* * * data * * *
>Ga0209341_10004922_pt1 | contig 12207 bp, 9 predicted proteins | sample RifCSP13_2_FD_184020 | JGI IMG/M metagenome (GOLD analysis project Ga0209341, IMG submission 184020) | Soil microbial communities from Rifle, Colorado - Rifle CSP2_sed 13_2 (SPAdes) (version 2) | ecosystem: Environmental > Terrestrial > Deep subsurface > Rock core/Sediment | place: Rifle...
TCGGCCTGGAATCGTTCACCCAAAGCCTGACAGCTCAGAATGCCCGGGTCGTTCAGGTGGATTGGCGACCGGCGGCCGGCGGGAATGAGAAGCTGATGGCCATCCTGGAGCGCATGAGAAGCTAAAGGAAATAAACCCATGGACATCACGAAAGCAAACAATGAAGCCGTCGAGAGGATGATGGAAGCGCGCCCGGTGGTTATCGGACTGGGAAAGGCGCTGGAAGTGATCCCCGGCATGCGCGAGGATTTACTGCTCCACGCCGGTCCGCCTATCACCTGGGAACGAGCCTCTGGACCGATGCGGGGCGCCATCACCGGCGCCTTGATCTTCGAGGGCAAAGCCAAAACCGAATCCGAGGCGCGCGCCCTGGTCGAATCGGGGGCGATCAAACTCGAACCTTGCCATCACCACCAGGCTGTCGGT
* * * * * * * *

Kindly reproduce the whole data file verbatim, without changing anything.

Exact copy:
>Ga0209341_10004922_pt1 | contig 12207 bp, 9 predicted proteins | sample RifCSP13_2_FD_184020 | JGI IMG/M metagenome (GOLD analysis project Ga0209341, IMG submission 184020) | Soil microbial communities from Rifle, Colorado - Rifle CSP2_sed 13_2 (SPAdes) (version 2) | ecosystem: Environmental > Terrestrial > Deep subsurface > Rock core/Sediment | place: Rifle...
TCGGCCTGGAATCGTTCACCCAAAGCCTGACAGCTCAGAATGCCCGGGTCGTTCAGGTGGATTGGCGACCGGCGGCCGGCGGGAATGAGAAGCTGATGGCCATCCTGGAGCGCATGAGAAGCTAAAGGAAATAAACCCATGGACATCACGAAAGCAAACAATGAAGCCGTCGAGAGGATGATGGAAGCGCGCCCGGTGGTTATCGGACTGGGAAAGGCGCTGGAAGTGATCCCCGGCATGCGCGAGGATTTACTGCTCCACGCCGGTCCGCCTATCACCTGGGAACGAGCCTCTGGACCGATGCGGGGCGCCATCACCGGCGCCTTGATCTTCGAGGGCAAAGCCAAAACCGAATCCGAGGCGCGCGCCCTGGTCGAATCGGGGGCGATCAAACTCGAACCTTGCCATCACCACCAGGCTGTCGGT